The type area for North Wild Horse Mesa Woodland is defined as the area between the water tank in the valley north of Wild Horse Mesa, up to, but not including, the rim of Wild Horse Mesa. The inclusion or exclusion of the rim of Wild Horse Mesa is important, because Agave desertii and Atriplex canescens grow right at the rim. However, these species are not found below the rim and I have therefore excluded the area.
  A presence table for species in the three associations follows:
 
                              Lobo     Lobo    North Wild
                             Point     Point   Horse Mesa
                              Base   Woodland   Woodland
Species                       Assn     Assn       Assn
Juniperus osteosperma          X         X          X
Ephedra nevadensis             X         X          X
Ephedra viridis                          X          X
Pinus monophylla                         X          X
Rhus trilobata                           X          X
Ambrosia eriocentra            X         X
Brickellia californica                   X
Chrysothamnus sp.                        X
Ericameria cooperi             X         X
Ericameria cuneata                       X
Ericameria linearifolia        X         X          X
Gutierrezia microcephala       X         X          X
Hymenoclea salsola             X         X
Tetradymia stenolepis                    X
Echinocereus engelmannii                 X          X
Echinocereus mohavensis                  X
Escobaria vivipara                       X
Opuntia acanthocarpa           X         X          X
Opuntia basilaris              X         X          X
Atriplex canescens                       X
Acacia greggii                 X         X          X	 	
Dalea searlsiae                                     X
Quercus chrysolepis                                 X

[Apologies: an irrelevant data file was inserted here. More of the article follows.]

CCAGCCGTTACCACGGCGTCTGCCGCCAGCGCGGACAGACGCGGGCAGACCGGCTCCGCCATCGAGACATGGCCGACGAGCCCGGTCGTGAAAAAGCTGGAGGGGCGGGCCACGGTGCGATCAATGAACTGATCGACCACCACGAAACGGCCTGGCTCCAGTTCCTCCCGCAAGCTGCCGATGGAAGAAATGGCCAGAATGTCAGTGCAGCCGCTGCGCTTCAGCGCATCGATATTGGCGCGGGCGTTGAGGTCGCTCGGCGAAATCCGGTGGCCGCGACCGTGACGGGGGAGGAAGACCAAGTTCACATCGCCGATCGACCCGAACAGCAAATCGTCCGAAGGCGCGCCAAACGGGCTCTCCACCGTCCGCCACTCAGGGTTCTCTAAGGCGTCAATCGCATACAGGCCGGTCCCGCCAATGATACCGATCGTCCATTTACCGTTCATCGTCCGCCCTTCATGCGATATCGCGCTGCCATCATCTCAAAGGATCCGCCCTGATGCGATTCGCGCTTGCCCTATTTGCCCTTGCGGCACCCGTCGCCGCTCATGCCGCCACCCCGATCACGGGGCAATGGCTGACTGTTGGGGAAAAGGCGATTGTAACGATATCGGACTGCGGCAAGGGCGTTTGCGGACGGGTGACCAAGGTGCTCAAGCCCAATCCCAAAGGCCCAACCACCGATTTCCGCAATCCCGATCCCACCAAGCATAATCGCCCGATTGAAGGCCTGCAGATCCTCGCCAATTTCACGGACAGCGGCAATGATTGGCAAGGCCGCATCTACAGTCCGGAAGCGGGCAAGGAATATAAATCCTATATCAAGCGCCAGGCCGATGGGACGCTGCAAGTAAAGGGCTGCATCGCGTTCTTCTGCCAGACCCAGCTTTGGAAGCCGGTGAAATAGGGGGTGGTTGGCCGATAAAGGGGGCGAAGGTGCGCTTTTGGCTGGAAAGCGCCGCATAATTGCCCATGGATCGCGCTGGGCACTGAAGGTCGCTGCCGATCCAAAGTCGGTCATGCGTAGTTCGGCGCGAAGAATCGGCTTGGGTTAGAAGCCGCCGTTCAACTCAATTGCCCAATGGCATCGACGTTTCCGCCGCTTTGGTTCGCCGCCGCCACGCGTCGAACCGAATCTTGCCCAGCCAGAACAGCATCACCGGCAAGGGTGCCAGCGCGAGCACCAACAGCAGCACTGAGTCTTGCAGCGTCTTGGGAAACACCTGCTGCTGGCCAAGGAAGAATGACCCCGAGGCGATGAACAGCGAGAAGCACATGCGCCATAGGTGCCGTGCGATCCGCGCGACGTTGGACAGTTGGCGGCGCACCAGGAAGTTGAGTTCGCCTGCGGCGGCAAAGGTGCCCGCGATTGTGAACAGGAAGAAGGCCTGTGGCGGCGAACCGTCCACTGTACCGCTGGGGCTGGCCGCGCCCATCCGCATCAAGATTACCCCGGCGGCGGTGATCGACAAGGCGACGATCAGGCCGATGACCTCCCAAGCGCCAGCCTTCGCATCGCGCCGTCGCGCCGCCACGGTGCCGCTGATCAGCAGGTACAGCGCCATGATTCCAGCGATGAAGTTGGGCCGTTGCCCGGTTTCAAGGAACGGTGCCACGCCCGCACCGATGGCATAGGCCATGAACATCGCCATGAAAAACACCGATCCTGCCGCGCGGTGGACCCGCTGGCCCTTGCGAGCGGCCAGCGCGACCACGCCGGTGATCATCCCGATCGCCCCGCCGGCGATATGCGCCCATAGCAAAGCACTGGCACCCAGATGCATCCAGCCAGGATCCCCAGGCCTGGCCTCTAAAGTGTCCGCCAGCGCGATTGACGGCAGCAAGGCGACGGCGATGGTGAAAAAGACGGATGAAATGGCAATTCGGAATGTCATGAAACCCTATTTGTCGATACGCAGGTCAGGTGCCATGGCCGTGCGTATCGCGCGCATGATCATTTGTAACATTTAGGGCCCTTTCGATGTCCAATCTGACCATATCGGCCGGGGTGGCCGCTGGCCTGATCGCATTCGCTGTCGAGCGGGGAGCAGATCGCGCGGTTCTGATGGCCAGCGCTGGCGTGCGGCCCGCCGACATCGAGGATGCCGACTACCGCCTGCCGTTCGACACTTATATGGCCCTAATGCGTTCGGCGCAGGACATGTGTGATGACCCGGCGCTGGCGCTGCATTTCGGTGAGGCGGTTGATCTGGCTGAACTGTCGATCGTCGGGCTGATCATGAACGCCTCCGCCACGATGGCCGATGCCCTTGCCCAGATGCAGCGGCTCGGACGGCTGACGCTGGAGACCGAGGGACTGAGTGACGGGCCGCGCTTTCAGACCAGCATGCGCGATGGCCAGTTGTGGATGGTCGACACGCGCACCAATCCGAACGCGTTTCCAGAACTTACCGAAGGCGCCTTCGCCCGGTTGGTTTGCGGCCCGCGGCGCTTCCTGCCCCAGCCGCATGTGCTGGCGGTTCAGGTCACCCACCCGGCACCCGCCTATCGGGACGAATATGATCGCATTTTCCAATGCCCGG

Garrya flavencens                                   X
Frasera albomarginata                               X
Krameria erecta                          X
Salazaria mexicana             X         X 	
Salvia dorrii                  X         X
Salvia mohavensis                        X
Sphaeralcea ambigua            X         X
Forestiera neomexicana                   X
Corizanthe sp.                 X         X          X
Eriogonum fasciculatum         X         X          X
Eriogonum wrightii                       X          X
Rhamnus ilicifolia                       X          X
Amelanchier utahensis                               X
Coleogyne ramosissima          X         X          X
Fallugia paradoxa                        X
Prunus fasciculata             X         X          X
Purshia glandulosa                       X          X	
Thamnosma montana              X         X          X
Castelleja spp.                X         X          X
Penstemon eatonii                        X          X
Datura wrightii                X         X 	 	
Lycium andersonii                        X
Lycium cooperi                           X
Yucca baccata                  X         X          X
Yucca schidigera               X         X 	
Stipa spp.                     X
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Date and time this article was prepared: 10/27/2017 8:35:08 PM